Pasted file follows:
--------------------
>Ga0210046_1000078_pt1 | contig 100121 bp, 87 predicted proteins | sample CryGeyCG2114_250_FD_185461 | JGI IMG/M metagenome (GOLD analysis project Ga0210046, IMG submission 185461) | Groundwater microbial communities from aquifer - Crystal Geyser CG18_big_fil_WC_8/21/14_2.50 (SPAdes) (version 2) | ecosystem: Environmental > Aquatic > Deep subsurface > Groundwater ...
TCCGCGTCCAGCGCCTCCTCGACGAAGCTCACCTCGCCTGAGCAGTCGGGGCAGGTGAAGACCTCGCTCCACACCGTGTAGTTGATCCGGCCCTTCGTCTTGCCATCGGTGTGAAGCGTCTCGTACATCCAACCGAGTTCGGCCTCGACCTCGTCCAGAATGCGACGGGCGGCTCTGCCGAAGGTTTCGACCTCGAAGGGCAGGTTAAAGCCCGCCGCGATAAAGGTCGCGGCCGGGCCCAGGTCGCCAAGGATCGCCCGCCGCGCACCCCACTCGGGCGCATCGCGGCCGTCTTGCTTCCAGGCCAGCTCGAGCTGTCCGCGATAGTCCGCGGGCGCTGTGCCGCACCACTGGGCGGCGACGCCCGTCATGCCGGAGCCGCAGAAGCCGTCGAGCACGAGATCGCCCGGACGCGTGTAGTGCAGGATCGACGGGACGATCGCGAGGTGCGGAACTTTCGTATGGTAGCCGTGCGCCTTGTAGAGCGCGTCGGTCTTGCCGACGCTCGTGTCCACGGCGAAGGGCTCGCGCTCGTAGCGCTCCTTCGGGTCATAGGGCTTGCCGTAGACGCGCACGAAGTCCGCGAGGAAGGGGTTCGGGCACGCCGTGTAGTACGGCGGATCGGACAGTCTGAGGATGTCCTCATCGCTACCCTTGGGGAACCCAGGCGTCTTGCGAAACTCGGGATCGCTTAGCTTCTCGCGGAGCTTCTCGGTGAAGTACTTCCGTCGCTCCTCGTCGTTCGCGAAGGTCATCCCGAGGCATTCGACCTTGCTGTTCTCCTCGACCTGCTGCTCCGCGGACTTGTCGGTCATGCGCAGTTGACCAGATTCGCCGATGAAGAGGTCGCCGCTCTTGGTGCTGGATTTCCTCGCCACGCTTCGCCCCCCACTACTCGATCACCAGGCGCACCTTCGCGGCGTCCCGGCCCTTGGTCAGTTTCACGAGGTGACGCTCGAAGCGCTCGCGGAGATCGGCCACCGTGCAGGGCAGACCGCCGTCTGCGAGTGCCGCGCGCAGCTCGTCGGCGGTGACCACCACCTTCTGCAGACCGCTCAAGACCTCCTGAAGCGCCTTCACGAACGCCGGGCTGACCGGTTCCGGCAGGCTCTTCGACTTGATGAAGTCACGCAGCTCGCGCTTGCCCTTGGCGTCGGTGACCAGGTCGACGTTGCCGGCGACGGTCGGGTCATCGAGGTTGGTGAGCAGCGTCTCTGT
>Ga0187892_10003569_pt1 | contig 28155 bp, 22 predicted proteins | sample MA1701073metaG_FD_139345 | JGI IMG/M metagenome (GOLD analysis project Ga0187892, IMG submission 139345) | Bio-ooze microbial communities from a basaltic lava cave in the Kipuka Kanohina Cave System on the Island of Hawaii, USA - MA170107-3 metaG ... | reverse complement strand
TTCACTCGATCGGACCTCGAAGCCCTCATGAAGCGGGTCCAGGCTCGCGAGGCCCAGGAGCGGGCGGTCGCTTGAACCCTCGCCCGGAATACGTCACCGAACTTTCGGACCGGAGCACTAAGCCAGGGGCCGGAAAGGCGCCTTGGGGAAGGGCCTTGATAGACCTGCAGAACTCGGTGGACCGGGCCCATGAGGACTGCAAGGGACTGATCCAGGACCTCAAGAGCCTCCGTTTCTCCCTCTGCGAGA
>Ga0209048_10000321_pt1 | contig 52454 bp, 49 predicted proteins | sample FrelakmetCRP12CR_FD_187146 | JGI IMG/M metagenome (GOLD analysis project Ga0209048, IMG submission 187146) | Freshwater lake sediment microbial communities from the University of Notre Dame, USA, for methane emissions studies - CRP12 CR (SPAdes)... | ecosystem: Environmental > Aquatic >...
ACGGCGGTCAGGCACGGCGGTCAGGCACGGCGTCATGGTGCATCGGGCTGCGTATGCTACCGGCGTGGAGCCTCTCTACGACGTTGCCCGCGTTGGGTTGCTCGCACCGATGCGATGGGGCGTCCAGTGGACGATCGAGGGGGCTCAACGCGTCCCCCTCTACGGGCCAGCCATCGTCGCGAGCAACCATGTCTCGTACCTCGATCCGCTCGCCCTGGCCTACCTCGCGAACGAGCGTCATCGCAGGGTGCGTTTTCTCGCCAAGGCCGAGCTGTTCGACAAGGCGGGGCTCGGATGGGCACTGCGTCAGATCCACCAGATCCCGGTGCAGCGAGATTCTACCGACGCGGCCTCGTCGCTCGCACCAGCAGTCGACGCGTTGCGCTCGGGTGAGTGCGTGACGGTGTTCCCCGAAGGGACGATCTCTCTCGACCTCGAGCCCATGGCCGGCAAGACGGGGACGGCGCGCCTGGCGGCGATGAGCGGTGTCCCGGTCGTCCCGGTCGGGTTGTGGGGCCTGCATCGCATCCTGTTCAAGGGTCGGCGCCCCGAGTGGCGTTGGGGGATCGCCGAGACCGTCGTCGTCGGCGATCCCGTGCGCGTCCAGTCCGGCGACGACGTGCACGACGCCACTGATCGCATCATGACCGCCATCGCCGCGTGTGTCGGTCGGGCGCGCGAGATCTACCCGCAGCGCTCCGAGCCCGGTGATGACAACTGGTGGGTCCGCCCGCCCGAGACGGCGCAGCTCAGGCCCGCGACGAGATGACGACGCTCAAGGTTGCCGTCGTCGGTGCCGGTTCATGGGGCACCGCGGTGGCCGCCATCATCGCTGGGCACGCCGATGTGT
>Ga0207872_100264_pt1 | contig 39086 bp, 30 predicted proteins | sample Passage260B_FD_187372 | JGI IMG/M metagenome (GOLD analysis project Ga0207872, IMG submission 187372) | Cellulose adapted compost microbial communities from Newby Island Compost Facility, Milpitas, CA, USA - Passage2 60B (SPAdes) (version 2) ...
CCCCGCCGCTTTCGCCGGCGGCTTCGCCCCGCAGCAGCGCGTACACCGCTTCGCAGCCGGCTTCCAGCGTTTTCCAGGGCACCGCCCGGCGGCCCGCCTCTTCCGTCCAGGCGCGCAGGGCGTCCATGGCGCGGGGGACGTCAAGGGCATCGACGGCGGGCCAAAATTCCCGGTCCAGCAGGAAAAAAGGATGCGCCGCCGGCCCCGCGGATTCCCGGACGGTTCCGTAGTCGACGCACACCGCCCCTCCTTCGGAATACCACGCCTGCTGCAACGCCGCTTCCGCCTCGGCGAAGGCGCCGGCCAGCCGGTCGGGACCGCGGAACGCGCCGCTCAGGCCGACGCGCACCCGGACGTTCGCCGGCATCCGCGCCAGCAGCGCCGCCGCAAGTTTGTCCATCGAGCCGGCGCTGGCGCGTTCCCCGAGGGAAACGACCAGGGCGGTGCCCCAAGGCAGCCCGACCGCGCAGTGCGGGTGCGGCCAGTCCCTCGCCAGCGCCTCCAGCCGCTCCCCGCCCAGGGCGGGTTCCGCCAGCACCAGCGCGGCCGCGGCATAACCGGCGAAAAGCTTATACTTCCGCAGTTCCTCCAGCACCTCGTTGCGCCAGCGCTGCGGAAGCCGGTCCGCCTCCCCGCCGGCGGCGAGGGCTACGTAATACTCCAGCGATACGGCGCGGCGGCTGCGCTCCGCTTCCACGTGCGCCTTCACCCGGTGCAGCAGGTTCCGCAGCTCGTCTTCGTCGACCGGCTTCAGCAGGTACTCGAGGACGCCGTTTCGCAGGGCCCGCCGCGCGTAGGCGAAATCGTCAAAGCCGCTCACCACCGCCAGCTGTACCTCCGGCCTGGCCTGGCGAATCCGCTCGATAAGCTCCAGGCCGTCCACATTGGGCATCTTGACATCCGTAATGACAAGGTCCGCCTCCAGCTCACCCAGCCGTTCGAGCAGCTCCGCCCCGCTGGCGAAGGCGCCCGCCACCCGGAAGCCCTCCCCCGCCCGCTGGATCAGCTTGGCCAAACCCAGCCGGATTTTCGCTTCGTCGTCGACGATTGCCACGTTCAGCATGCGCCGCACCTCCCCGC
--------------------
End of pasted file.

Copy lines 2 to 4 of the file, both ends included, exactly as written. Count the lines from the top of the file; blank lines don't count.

TCCGCGTCCAGCGCCTCCTCGACGAAGCTCACCTCGCCTGAGCAGTCGGGGCAGGTGAAGACCTCGCTCCACACCGTGTAGTTGATCCGGCCCTTCGTCTTGCCATCGGTGTGAAGCGTCTCGTACATCCAACCGAGTTCGGCCTCGACCTCGTCCAGAATGCGACGGGCGGCTCTGCCGAAGGTTTCGACCTCGAAGGGCAGGTTAAAGCCCGCCGCGATAAAGGTCGCGGCCGGGCCCAGGTCGCCAAGGATCGCCCGCCGCGCACCCCACTCGGGCGCATCGCGGCCGTCTTGCTTCCAGGCCAGCTCGAGCTGTCCGCGATAGTCCGCGGGCGCTGTGCCGCACCACTGGGCGGCGACGCCCGTCATGCCGGAGCCGCAGAAGCCGTCGAGCACGAGATCGCCCGGACGCGTGTAGTGCAGGATCGACGGGACGATCGCGAGGTGCGGAACTTTCGTATGGTAGCCGTGCGCCTTGTAGAGCGCGTCGGTCTTGCCGACGCTCGTGTCCACGGCGAAGGGCTCGCGCTCGTAGCGCTCCTTCGGGTCATAGGGCTTGCCGTAGACGCGCACGAAGTCCGCGAGGAAGGGGTTCGGGCACGCCGTGTAGTACGGCGGATCGGACAGTCTGAGGATGTCCTCATCGCTACCCTTGGGGAACCCAGGCGTCTTGCGAAACTCGGGATCGCTTAGCTTCTCGCGGAGCTTCTCGGTGAAGTACTTCCGTCGCTCCTCGTCGTTCGCGAAGGTCATCCCGAGGCATTCGACCTTGCTGTTCTCCTCGACCTGCTGCTCCGCGGACTTGTCGGTCATGCGCAGTTGACCAGATTCGCCGATGAAGAGGTCGCCGCTCTTGGTGCTGGATTTCCTCGCCACGCTTCGCCCCCCACTACTCGATCACCAGGCGCACCTTCGCGGCGTCCCGGCCCTTGGTCAGTTTCACGAGGTGACGCTCGAAGCGCTCGCGGAGATCGGCCACCGTGCAGGGCAGACCGCCGTCTGCGAGTGCCGCGCGCAGCTCGTCGGCGGTGACCACCACCTTCTGCAGACCGCTCAAGACCTCCTGAAGCGCCTTCACGAACGCCGGGCTGACCGGTTCCGGCAGGCTCTTCGACTTGATGAAGTCACGCAGCTCGCGCTTGCCCTTGGCGTCGGTGACCAGGTCGACGTTGCCGGCGACGGTCGGGTCATCGAGGTTGGTGAGCAGCGTCTCTGT
>Ga0187892_10003569_pt1 | contig 28155 bp, 22 predicted proteins | sample MA1701073metaG_FD_139345 | JGI IMG/M metagenome (GOLD analysis project Ga0187892, IMG submission 139345) | Bio-ooze microbial communities from a basaltic lava cave in the Kipuka Kanohina Cave System on the Island of Hawaii, USA - MA170107-3 metaG ... | reverse complement strand
TTCACTCGATCGGACCTCGAAGCCCTCATGAAGCGGGTCCAGGCTCGCGAGGCCCAGGAGCGGGCGGTCGCTTGAACCCTCGCCCGGAATACGTCACCGAACTTTCGGACCGGAGCACTAAGCCAGGGGCCGGAAAGGCGCCTTGGGGAAGGGCCTTGATAGACCTGCAGAACTCGGTGGACCGGGCCCATGAGGACTGCAAGGGACTGATCCAGGACCTCAAGAGCCTCCGTTTCTCCCTCTGCGAGA